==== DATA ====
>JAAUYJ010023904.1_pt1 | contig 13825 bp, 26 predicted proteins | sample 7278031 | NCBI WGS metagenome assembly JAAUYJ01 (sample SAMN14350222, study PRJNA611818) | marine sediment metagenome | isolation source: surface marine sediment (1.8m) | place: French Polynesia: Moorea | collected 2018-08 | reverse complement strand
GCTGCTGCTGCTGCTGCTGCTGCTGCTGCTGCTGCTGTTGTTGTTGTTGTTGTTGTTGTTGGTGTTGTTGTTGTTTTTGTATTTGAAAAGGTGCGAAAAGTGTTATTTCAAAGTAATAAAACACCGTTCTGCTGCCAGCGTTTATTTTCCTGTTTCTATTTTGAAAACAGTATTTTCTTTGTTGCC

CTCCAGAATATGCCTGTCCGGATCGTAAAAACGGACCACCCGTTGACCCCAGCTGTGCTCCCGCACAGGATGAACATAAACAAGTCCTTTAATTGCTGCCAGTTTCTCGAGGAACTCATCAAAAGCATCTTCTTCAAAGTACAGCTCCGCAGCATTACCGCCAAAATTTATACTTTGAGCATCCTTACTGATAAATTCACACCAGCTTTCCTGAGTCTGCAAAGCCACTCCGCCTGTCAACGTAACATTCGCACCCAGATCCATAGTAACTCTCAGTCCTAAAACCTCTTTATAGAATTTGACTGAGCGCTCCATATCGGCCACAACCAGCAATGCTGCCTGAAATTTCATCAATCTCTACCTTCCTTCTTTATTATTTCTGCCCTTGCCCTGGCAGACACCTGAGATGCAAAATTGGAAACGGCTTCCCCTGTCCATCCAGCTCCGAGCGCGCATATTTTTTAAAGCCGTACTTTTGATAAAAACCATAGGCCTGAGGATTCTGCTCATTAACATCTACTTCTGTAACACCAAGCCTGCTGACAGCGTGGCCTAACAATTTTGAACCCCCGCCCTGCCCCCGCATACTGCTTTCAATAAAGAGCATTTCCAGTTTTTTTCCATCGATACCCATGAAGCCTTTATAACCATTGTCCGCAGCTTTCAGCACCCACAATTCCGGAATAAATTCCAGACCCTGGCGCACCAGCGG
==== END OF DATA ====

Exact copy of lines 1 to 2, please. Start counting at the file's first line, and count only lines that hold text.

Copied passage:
>JAAUYJ010023904.1_pt1 | contig 13825 bp, 26 predicted proteins | sample 7278031 | NCBI WGS metagenome assembly JAAUYJ01 (sample SAMN14350222, study PRJNA611818) | marine sediment metagenome | isolation source: surface marine sediment (1.8m) | place: French Polynesia: Moorea | collected 2018-08 | reverse complement strand
GCTGCTGCTGCTGCTGCTGCTGCTGCTGCTGCTGCTGTTGTTGTTGTTGTTGTTGTTGTTGGTGTTGTTGTTGTTTTTGTATTTGAAAAGGTGCGAAAAGTGTTATTTCAAAGTAATAAAACACCGTTCTGCTGCCAGCGTTTATTTTCCTGTTTCTATTTTGAAAACAGTATTTTCTTTGTTGCC